The Chinese Consumer rules The Fashion World
Isabel Giordano: Chinese consumers make up most of the sales of purchases for luxury brands. Was there a specific moment in time when this happened, where luxury brands themselves started to identify them as a target? Why do you think they are so prone to buying luxury goods in comparison to another demographic?
Gianni Serazzi: There were historically two waves that put The Luxury World in the position it is in today, which is so much bigger compared to what it was 20 years ago.
The first wave was in the year 2000. Brands were able to open tens and hundreds of stores on a global basis, with a global footprint, and capture the full price of an item. So for example, let’s say they were manufacturing a bag for 200 euros; they would typically end up selling it at 500 or 550 euros to a wholesaler, who then would then resell it for a 1000 euros on the market. If the brand were able to sell the same bag through their own stores, they would take back that 800 euro wholesaler expense.
Once you have a strong brand where your sales per square meter allow these kind of financials to work, then you can just go ahead and open a store, one after the other, and that’s exactly what the fashion brands were doing.
After they saturated the market from that point of view, in 2008-2009, the Chinese consumer really started to kick in, and this carried on up until today. The Chinese Consumer have a lot more disposable income, and there culture is one in which you show your success.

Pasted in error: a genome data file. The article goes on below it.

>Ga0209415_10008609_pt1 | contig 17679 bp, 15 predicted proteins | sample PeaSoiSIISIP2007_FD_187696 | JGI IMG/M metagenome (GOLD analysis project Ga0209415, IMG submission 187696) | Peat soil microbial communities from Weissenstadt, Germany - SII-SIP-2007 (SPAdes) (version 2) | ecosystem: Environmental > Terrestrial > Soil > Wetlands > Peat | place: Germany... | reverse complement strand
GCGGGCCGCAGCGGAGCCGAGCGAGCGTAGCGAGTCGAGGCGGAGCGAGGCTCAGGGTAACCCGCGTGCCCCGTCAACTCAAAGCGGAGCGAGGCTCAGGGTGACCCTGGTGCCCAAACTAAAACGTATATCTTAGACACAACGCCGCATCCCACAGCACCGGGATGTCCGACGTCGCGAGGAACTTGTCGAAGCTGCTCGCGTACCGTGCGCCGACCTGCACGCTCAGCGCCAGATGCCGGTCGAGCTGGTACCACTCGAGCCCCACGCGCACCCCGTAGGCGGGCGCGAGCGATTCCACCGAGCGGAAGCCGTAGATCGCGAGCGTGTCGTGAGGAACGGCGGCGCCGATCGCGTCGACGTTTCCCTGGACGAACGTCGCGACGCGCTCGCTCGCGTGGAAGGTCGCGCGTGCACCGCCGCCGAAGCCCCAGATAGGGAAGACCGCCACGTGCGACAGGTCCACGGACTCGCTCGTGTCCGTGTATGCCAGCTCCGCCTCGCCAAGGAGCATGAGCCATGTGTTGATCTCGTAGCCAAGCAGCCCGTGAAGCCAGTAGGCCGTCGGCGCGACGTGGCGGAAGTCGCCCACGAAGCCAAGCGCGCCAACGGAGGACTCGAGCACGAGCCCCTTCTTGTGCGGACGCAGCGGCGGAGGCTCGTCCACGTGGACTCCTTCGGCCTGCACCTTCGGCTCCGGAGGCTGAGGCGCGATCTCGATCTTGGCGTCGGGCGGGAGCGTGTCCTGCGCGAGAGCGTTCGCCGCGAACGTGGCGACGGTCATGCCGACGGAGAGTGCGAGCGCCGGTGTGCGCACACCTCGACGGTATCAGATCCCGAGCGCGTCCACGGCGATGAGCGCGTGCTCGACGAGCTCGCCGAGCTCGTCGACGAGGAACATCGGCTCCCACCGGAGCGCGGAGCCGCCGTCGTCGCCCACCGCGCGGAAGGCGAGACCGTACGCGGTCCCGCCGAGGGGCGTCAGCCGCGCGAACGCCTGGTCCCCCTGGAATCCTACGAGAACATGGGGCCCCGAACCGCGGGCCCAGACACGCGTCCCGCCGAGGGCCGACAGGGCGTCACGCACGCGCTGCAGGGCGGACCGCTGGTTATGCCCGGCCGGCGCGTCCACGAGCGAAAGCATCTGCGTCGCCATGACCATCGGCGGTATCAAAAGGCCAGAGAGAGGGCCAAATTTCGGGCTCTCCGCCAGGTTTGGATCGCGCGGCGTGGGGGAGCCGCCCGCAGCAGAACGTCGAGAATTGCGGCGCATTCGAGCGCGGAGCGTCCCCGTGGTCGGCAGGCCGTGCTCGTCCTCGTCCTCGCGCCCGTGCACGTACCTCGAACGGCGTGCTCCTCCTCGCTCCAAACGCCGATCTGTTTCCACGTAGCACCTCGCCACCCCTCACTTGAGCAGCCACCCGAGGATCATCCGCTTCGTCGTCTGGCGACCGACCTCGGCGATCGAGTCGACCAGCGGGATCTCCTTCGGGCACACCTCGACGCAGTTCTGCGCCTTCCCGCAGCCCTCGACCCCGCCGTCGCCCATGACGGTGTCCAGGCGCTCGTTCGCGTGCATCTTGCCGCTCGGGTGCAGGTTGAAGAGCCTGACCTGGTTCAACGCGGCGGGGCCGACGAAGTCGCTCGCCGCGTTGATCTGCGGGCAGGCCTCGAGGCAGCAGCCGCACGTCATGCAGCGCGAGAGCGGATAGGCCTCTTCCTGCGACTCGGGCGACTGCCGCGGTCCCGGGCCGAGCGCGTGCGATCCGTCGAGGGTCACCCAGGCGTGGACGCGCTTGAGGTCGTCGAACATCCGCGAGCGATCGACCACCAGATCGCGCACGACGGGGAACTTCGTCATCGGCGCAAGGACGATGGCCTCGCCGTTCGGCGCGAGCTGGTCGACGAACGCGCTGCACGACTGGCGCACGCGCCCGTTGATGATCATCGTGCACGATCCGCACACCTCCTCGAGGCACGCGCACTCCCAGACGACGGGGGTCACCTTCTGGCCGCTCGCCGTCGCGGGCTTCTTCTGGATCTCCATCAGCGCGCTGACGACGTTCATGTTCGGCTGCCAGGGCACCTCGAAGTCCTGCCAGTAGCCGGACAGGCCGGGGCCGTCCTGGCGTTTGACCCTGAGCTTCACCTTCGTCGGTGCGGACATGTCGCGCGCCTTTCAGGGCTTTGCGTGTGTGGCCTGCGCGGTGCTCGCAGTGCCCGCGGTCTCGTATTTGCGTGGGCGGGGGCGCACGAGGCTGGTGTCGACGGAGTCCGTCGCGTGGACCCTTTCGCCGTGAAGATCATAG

I think it was in 2005 when Xi Jinping started the anti-gifting policies. The fashion brands suffered that year because of the bans on the accessories that would typically be used for gifts. They all of a sudden became unacceptable in China, and this severely hit the brands that were exposed to it.
But then you get to the point we are at today, where the market is growing in a healthy manner. Every year that goes by, the luxury market expands. This has been the case for the last 20 years. Even with the impact of the financial crisis in 2008- 2009, the effect was fairly limited and fast passing, and the industry regained natural growth quickly.
What we do expect to change, is that the Chinese consumer will not remain the driving force that still delivers for another 10 to 15 years in the industry. Will the Indian consumers step up? Will there be other changes in bigger markets?
Now The Luxury Industry is looking for the next big driver. The Internet is clearly something that is helping and bringing good results, but it cannot be even remotely compared with the growth that the opening of OS stores and the Chinese consumers have had on on the industry as as a whole.